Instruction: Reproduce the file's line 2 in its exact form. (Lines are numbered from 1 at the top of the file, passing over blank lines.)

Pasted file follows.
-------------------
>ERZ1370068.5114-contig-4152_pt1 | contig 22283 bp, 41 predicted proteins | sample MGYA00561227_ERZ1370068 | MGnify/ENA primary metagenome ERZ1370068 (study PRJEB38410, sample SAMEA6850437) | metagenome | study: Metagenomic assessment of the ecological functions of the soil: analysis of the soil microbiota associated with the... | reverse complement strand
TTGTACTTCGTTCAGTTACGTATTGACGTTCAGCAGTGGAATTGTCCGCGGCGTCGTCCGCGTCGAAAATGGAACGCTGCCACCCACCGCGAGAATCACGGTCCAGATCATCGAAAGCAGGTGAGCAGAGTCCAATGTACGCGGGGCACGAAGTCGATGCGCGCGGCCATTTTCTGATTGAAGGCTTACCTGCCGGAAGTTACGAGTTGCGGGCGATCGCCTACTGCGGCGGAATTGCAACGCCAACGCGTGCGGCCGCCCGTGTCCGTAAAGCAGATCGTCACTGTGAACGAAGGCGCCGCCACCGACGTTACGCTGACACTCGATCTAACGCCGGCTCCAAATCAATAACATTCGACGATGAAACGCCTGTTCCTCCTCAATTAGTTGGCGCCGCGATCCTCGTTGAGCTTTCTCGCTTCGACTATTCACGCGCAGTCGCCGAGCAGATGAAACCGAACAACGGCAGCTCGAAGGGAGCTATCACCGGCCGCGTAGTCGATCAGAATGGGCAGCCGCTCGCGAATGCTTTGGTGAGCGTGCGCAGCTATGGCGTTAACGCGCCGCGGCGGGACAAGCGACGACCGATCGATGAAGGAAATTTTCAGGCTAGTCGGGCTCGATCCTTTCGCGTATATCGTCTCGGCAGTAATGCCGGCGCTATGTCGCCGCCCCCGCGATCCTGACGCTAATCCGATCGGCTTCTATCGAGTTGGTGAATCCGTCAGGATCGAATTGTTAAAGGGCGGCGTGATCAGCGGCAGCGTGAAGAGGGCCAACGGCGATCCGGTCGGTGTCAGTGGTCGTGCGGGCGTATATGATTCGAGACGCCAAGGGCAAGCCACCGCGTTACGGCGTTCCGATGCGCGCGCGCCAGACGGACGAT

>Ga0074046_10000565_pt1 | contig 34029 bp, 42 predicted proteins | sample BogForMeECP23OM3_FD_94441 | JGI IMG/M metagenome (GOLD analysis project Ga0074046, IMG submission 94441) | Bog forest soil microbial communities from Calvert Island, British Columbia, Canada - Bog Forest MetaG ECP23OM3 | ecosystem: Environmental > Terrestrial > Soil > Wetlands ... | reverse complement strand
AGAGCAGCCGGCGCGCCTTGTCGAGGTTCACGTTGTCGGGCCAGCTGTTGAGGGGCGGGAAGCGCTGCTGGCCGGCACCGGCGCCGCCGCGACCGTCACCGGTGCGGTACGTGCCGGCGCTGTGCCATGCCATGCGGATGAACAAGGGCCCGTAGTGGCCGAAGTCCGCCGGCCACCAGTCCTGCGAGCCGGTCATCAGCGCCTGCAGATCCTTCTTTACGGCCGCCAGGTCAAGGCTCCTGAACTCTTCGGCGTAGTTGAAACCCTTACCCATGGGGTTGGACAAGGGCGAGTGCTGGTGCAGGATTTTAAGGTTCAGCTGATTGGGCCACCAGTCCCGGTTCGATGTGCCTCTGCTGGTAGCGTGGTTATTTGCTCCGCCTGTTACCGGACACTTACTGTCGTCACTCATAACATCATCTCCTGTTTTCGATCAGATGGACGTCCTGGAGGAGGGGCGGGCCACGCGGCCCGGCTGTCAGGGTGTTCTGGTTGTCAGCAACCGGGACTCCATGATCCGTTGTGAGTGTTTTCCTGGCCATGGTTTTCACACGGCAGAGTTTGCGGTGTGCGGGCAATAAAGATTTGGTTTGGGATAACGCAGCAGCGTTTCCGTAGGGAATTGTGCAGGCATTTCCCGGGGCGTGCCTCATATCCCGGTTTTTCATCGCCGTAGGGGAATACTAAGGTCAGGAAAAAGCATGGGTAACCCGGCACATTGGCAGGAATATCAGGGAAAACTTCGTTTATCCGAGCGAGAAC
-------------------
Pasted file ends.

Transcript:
TTGTACTTCGTTCAGTTACGTATTGACGTTCAGCAGTGGAATTGTCCGCGGCGTCGTCCGCGTCGAAAATGGAACGCTGCCACCCACCGCGAGAATCACGGTCCAGATCATCGAAAGCAGGTGAGCAGAGTCCAATGTACGCGGGGCACGAAGTCGATGCGCGCGGCCATTTTCTGATTGAAGGCTTACCTGCCGGAAGTTACGAGTTGCGGGCGATCGCCTACTGCGGCGGAATTGCAACGCCAACGCGTGCGGCCGCCCGTGTCCGTAAAGCAGATCGTCACTGTGAACGAAGGCGCCGCCACCGACGTTACGCTGACACTCGATCTAACGCCGGCTCCAAATCAATAACATTCGACGATGAAACGCCTGTTCCTCCTCAATTAGTTGGCGCCGCGATCCTCGTTGAGCTTTCTCGCTTCGACTATTCACGCGCAGTCGCCGAGCAGATGAAACCGAACAACGGCAGCTCGAAGGGAGCTATCACCGGCCGCGTAGTCGATCAGAATGGGCAGCCGCTCGCGAATGCTTTGGTGAGCGTGCGCAGCTATGGCGTTAACGCGCCGCGGCGGGACAAGCGACGACCGATCGATGAAGGAAATTTTCAGGCTAGTCGGGCTCGATCCTTTCGCGTATATCGTCTCGGCAGTAATGCCGGCGCTATGTCGCCGCCCCCGCGATCCTGACGCTAATCCGATCGGCTTCTATCGAGTTGGTGAATCCGTCAGGATCGAATTGTTAAAGGGCGGCGTGATCAGCGGCAGCGTGAAGAGGGCCAACGGCGATCCGGTCGGTGTCAGTGGTCGTGCGGGCGTATATGATTCGAGACGCCAAGGGCAAGCCACCGCGTTACGGCGTTCCGATGCGCGCGCGCCAGACGGACGAT